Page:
Conundrums covered in the half-hour lectures run the gamut from simple to complex, including:

• Zeno’s paradoxes: “All motion is impossible,” said the ancient Greek philosopher Zeno, because an infinite number of intervals must be traversed to take even a single step. This and Zeno’s other paradoxes set the stage for two millennia of speculation about space and time.

• Liar’s Paradox: “This sentence is false.” A simple sentence, it traps you in an endless logical loop – with the conclusion that it is neither true nor false. Professor Kung traces the path from this simple idea to Kurt Gödel’s revolutionary theorems showing that no axiomatic system will ever prove all the true mathematical statements.

• Life in a 3-Torus: Imagine life in a cube where the left wall is glued to the right. Walk out one side – you’d come back in the other! Now glue the front wall to the back and the floor to the ceiling and you’re in a 3-torus. Watch as Professor Kung walks around this crazy space, even playing catch … with himself!

• Banach-Tarski Paradox: This most famous of all mathematical paradoxes shows that you can take a solid ball, split it up into six pieces, reassemble three of them into a complete ball the same size as the original, and reassemble the other three into another complete ball – also the same size as the original. Dr. Kung sketches the main ideas that prove this bit of mathematical alchemy.

Each lecture features a short segment called “Quick Conundrum” that presents a simple but perplexing phenomenon that you can easily explore at home. “The world is full of surprises,” says Kung, whose First Year Seminar course is based on the videos. “Spaghetti noodles don’t break like you think; autumn leaves don’t fall—they’re pushed; and light filters can turn subtraction into addition.”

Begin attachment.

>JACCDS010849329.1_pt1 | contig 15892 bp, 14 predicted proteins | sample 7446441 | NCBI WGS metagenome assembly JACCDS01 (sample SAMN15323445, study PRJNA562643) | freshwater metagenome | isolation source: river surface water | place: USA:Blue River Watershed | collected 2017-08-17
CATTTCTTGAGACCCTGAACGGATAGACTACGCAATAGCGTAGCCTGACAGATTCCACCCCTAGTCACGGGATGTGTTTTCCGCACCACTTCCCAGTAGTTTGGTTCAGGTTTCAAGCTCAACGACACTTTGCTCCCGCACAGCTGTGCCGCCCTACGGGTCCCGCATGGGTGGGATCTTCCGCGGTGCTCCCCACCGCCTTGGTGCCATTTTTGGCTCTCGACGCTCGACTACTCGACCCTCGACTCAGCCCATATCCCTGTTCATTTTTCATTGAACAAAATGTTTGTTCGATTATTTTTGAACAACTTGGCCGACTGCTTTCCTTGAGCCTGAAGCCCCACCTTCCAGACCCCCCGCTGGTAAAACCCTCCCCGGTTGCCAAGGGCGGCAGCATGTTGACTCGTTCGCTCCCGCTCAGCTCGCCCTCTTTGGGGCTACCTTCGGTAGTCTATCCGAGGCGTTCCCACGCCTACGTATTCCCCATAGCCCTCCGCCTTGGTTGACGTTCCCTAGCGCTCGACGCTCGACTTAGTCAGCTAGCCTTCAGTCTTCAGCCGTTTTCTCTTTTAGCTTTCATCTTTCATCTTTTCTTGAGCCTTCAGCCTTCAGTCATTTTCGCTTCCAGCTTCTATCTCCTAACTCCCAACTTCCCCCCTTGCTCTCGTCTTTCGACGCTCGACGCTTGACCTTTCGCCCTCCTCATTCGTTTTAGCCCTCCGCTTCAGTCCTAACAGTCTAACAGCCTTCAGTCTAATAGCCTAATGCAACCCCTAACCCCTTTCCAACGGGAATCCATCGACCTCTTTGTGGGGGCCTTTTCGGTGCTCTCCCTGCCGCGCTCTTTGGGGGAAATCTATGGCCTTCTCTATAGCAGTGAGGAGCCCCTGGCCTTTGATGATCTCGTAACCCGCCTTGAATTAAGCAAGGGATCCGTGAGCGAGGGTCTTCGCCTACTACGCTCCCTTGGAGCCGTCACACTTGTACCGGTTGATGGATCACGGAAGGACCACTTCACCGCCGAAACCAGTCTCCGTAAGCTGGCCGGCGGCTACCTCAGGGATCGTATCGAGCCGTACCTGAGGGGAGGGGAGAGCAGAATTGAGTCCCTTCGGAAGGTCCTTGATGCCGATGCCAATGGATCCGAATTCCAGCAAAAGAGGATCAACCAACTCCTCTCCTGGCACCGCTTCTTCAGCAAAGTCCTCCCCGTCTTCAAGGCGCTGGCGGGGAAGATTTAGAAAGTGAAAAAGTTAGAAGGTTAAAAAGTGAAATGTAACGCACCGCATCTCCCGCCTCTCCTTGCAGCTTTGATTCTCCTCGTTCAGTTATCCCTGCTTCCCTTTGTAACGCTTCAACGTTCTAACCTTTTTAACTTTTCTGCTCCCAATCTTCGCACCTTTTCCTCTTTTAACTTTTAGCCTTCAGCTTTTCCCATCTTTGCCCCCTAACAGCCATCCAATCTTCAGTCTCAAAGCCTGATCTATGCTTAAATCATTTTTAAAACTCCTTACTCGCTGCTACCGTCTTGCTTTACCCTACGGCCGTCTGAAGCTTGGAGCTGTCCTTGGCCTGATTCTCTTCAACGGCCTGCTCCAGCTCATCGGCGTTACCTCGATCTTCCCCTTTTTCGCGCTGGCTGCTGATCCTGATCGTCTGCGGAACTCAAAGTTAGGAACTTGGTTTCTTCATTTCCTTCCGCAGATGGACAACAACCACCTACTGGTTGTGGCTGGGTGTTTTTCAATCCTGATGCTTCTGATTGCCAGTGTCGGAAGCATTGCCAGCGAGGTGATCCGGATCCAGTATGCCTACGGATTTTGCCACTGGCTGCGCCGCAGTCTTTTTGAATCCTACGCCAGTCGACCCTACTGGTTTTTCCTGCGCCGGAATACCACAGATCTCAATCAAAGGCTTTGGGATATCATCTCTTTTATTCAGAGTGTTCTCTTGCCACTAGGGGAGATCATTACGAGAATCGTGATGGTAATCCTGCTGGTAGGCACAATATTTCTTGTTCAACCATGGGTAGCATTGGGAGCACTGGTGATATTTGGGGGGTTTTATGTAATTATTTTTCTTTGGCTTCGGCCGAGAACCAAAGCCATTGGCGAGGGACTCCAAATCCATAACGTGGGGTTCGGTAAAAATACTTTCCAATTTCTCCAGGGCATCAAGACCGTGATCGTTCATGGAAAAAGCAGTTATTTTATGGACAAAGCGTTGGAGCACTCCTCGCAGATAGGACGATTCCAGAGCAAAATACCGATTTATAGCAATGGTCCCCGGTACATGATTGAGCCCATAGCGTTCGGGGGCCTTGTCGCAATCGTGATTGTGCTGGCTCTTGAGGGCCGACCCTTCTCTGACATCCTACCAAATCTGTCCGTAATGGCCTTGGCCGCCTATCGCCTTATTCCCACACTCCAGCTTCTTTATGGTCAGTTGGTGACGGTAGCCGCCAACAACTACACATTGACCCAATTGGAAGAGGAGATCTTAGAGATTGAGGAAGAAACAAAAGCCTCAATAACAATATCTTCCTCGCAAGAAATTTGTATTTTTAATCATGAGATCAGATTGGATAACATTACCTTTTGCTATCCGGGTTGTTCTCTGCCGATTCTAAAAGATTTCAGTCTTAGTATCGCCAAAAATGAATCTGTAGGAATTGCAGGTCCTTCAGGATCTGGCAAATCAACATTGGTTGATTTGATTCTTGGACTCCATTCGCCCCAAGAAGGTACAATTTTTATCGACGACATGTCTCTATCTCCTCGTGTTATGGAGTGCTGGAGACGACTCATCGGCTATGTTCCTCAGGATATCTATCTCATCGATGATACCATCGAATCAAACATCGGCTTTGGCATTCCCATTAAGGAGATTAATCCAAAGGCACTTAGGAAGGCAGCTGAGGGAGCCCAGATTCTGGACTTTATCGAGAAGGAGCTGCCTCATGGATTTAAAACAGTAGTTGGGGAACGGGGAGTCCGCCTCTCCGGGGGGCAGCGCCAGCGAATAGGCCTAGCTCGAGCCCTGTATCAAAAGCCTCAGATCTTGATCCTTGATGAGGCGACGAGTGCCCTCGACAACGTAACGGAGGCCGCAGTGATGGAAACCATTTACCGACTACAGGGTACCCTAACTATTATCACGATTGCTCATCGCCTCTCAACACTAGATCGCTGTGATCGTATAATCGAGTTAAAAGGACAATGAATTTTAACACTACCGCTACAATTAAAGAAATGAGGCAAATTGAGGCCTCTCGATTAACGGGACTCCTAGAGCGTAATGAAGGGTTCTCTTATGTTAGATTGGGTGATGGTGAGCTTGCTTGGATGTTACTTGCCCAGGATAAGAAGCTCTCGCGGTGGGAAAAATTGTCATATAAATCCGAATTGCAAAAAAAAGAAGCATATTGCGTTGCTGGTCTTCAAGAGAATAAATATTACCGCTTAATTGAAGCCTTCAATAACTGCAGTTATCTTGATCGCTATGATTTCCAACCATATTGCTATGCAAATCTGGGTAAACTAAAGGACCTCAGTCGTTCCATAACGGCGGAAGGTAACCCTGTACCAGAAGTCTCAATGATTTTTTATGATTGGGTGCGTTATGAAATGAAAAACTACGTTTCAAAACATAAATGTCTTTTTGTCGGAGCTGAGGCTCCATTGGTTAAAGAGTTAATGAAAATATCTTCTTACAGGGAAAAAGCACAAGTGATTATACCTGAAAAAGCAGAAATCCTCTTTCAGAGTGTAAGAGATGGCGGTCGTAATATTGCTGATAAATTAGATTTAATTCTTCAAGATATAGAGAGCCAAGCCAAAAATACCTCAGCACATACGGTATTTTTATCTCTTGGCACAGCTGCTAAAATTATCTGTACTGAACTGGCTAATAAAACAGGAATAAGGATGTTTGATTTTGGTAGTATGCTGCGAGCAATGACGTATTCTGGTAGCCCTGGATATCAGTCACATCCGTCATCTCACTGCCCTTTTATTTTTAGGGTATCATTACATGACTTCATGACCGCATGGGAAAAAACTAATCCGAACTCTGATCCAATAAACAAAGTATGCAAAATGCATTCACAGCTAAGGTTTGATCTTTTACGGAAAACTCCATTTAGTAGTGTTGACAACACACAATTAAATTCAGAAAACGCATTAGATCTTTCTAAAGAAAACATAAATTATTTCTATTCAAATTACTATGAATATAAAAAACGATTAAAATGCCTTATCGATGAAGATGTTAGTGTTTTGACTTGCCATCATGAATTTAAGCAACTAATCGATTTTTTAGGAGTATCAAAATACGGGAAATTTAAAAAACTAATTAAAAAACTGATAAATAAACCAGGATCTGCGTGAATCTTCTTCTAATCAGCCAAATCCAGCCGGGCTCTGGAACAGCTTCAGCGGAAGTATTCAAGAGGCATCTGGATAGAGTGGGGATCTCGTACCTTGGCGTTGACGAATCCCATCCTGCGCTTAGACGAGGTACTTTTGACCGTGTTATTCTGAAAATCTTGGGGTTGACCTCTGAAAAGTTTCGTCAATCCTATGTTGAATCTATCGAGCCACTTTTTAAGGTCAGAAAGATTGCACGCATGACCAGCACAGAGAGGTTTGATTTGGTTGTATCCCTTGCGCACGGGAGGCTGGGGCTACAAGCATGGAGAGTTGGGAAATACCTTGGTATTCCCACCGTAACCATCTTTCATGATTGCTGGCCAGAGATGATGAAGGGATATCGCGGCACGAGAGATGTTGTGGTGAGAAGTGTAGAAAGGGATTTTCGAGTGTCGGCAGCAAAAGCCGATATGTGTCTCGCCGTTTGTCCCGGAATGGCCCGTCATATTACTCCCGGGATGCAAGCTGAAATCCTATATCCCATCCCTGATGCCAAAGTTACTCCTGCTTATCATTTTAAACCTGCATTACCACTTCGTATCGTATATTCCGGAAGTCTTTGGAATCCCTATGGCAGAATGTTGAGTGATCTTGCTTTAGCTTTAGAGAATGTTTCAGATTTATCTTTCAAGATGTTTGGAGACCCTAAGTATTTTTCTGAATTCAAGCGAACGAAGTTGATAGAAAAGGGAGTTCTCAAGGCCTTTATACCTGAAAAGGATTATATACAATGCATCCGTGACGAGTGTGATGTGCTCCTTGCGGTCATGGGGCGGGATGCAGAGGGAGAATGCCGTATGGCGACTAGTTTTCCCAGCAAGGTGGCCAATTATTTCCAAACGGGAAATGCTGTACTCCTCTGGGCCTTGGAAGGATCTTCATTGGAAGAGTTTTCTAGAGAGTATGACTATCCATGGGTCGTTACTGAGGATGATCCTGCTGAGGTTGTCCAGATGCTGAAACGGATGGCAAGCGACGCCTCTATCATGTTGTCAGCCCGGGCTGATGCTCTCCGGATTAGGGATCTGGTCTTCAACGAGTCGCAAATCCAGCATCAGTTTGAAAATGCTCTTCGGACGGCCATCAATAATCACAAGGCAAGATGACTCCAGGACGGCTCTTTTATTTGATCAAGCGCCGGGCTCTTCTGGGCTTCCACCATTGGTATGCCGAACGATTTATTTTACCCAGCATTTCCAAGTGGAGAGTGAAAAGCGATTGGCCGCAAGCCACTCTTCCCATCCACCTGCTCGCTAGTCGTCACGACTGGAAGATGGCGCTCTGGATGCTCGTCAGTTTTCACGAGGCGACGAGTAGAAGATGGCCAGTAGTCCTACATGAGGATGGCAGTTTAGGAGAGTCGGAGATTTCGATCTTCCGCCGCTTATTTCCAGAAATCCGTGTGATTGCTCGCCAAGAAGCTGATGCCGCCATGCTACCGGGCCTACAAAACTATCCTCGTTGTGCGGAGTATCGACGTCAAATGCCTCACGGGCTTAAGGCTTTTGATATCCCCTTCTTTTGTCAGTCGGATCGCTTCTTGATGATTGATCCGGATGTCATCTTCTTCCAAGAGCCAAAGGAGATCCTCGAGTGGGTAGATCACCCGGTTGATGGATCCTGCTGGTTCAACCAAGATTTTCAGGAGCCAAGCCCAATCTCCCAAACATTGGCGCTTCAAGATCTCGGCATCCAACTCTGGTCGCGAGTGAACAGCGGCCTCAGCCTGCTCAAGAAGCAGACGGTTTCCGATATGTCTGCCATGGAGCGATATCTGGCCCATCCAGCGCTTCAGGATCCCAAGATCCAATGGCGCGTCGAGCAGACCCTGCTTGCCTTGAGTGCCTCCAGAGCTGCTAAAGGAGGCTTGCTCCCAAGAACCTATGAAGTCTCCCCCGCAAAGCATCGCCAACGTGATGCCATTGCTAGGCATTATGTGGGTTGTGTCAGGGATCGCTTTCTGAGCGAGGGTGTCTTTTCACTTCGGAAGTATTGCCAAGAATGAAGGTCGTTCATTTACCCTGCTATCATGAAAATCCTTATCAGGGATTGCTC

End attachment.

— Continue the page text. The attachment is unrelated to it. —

Mind-Bending Math is the second of two online mathematics courses released by Kung through The Great Courses. The Great Courses, the nation’s leading producer of premium-quality video courses, provides lifelong learners with versatile courses in a multitude of fields. The courses are available on DVD, streaming, or video download at Kung’s first 12-lecture course, “How Music and Mathematics Relate,” has sold more than 44,000 copies since its release in 2013.

Kung earned his B.A. in mathematics and physics and his Ph.D. in mathematics from the University of Wisconsin, Madison. He joined the St. Mary’s College faculty in 2000 and became a full-time professor in 2012. His areas of expertise include harmonic analysis and mathematics education. He has led efforts to establish Emerging Scholars Programs at institutions across the country, and has won numerous teaching awards, including St. Mary’s College of Maryland’s Homer L. Dodge Award for Excellence in Teaching by Junior Faculty, and is the founder of the Southern Maryland Math Circle, an enrichment program for middle and high school students. In addition to his position at SMCM, he serves the Mathematical Association of America as Director of its professional development program for new mathematics faculty, Project NExT.

In addition to his academic pursuits, Kung is an accomplished violinist. He has studied with one of the pioneers of the innovative Suzuki method, attended the prestigious Interlochen music camp, and performed with the Madison Symphony Orchestra. He remains an active musician, playing chamber music with students, leading COSMIC (the local community orchestra), and serving on the board of the Southern Maryland Youth Symphony and Choir.